Cellular depletion of major cathepsin proteases reveals their concerted activities for lysosomal proteolysis

Lisa Gallwitz, Florian Bleibaum, Matthias Voss, Michaela Schweizer, Katharina Spengler, Dominic Winter, Frederic Zöphel, Stephan Müller, Stefan Lichtenthaler, Markus Damme, Paul Saftig

Research output: Contribution to journalArticlepeer-review


Proteins delivered by endocytosis or autophagy to lysosomes are degraded by exo- and endoproteases. In humans 15 lysosomal cathepsins (CTS) act as important physiological regulators. The cysteine proteases CTSB and CTSL and the aspartic protease CTSD are the most abundant and functional important lysosomal proteinases. Whereas their general functions in proteolysis in the lysosome, their individual substrate, cleavage specificity, and their possible sequential action on substrate proteins have been previously studied, their functional redundancy is still poorly understood. To address a possible common role of highly expressed and functional important CTS proteases, we generated CTSB-, CTSD-, CTSL-, and CTSBDL-triple deficient (KO) human neuroblastoma-derived SH-SY5Y cells and CTSB-, CTSD-, CTSL-, CTSZ and CTSBDLZ-quadruple deficient (KO) HeLa cells. These cells with a combined cathepsin deficiency exhibited enlarged lysosomes and accumulated lipofuscin-like storage material. The lack of the three (SH-SY5Y) or four (HeLa) major CTSs caused an impaired autophagic flux and reduced degradation of endocytosed albumin. Proteome analyses of parental and CTS-depleted cells revealed an enrichment of cleaved peptides, lysosome/autophagy-associated proteins, and potentially endocytosed membrane proteins like the amyloid precursor protein (APP), which can be subject to endocytic degradation. Amino- and carboxyterminal APP fragments accumulated in the multiple CTS-deficient cells, suggesting that multiple CTS-mediated cleavage events regularly process APP. In summary, our analyses support the idea that different lysosomal cathepsins act in concert, have at least partially and functionally redundant substrates, regulate protein degradation in autophagy, and control cellular proteostasis, as exemplified by their involvement in the degradation of APP fragments.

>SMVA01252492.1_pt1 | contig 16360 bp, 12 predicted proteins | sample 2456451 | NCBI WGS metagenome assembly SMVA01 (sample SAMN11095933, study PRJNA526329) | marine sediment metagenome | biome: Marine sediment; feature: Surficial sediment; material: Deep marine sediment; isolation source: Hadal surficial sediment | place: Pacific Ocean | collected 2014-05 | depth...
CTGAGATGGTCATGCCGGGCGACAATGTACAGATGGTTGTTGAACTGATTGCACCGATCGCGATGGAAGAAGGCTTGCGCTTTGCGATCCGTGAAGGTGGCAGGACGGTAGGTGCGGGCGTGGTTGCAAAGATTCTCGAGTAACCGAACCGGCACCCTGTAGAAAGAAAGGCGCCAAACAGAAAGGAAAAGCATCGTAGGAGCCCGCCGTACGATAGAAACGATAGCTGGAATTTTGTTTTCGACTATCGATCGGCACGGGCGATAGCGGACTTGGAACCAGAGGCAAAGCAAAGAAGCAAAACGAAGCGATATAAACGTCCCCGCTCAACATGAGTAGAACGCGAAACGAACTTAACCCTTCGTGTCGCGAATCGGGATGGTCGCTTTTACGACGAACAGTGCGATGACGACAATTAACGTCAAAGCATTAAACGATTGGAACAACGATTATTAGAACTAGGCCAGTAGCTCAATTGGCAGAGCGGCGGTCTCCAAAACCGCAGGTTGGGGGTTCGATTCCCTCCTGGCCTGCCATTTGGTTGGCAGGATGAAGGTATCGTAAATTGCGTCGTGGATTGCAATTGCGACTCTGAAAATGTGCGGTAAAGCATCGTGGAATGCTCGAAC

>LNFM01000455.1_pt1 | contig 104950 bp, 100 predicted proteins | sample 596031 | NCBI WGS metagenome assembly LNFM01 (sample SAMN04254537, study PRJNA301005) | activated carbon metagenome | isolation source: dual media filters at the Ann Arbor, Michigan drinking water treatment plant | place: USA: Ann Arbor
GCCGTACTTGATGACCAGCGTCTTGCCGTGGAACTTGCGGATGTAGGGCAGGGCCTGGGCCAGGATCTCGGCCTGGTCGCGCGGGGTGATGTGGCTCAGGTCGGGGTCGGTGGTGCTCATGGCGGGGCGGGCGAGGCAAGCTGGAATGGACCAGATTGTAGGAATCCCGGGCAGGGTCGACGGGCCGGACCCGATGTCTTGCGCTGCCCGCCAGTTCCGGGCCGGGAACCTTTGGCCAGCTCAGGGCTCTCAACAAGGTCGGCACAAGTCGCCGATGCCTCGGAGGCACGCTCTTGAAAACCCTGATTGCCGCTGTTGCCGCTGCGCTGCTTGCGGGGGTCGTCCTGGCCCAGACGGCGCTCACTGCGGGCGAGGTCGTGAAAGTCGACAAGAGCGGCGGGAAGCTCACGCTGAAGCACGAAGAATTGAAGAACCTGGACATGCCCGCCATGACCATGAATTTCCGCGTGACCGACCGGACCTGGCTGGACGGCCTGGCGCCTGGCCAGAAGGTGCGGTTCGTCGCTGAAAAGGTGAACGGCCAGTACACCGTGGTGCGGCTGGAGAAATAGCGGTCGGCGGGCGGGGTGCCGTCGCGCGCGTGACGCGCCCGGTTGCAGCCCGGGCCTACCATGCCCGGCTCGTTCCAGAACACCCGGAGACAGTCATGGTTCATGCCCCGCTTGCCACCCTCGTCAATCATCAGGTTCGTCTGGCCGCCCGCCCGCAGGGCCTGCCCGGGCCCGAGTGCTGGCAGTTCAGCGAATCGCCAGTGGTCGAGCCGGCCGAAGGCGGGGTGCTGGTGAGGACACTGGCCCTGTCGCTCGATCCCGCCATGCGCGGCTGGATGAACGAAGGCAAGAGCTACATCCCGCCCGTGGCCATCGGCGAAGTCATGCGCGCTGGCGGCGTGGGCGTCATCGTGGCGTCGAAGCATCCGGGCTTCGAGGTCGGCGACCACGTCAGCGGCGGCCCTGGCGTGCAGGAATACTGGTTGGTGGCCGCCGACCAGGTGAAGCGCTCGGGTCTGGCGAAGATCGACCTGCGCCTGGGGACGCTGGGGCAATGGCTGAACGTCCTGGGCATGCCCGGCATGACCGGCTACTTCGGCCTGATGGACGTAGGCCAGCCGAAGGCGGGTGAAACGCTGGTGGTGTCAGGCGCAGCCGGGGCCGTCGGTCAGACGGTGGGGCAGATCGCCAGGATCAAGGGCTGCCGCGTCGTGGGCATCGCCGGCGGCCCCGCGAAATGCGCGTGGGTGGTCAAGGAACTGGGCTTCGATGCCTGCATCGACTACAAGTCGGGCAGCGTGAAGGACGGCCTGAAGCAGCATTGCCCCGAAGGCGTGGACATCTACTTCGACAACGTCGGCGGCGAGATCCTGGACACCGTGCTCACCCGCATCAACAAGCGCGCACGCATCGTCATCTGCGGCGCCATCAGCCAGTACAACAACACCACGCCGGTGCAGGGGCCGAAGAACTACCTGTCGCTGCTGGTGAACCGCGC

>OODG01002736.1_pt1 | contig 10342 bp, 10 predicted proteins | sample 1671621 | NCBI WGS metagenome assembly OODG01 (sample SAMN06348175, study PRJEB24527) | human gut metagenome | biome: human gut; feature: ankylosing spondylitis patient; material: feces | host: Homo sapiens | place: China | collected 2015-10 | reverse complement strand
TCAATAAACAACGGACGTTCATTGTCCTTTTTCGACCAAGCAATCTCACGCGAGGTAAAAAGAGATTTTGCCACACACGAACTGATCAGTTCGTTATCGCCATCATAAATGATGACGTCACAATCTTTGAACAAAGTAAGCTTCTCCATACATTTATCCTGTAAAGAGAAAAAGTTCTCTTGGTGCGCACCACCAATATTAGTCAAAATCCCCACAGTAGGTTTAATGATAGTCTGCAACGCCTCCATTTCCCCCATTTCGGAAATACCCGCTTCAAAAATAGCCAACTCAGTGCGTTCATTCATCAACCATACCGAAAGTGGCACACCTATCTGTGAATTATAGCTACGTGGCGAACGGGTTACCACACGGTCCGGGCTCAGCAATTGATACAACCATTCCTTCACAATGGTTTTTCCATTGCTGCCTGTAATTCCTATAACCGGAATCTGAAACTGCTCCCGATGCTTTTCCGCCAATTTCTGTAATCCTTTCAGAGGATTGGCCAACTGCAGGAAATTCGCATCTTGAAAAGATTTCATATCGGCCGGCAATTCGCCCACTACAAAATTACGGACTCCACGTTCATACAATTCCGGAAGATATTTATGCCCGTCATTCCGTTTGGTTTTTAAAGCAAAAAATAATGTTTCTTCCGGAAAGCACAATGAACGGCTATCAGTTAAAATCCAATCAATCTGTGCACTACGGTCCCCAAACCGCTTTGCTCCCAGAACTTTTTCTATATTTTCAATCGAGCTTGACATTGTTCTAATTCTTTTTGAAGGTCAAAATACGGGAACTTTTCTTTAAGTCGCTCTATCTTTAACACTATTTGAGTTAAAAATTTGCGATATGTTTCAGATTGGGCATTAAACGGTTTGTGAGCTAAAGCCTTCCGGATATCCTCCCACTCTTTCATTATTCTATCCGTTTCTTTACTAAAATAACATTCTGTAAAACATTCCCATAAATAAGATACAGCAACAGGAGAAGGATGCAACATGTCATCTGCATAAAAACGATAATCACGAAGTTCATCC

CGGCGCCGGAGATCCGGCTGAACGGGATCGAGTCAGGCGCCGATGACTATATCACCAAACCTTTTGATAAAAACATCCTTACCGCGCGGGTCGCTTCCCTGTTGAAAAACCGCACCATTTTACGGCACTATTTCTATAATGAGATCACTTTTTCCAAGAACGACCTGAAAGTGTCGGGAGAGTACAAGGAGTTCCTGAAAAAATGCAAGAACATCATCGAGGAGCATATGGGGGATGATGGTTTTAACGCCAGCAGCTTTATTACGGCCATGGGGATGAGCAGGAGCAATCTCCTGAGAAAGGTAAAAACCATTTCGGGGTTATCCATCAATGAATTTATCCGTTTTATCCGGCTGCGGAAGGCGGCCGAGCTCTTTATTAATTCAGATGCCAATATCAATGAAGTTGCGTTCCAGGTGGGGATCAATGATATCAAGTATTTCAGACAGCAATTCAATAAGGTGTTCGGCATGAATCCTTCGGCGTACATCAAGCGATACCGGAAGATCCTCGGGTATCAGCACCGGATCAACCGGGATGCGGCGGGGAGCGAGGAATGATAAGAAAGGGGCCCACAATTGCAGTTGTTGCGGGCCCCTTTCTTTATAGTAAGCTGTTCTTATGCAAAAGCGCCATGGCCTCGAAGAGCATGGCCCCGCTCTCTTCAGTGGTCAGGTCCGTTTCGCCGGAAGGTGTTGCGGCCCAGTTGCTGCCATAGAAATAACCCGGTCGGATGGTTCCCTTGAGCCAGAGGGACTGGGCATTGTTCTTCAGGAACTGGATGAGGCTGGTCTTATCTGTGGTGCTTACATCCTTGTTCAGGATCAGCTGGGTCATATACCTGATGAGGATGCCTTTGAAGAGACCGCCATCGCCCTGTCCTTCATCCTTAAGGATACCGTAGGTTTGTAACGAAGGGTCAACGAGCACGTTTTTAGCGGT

Original languageEnglish
Article number227
JournalCellular and Molecular Life Sciences
Issue number1
StatePublished - Dec 2024
Externally publishedYes


  • Amyloid precursor protein
  • Autophagy
  • Bulk proteolysis
  • Cathepsins
  • Lysosome
  • Protease network
  • Proteolysis
  • Proteomics


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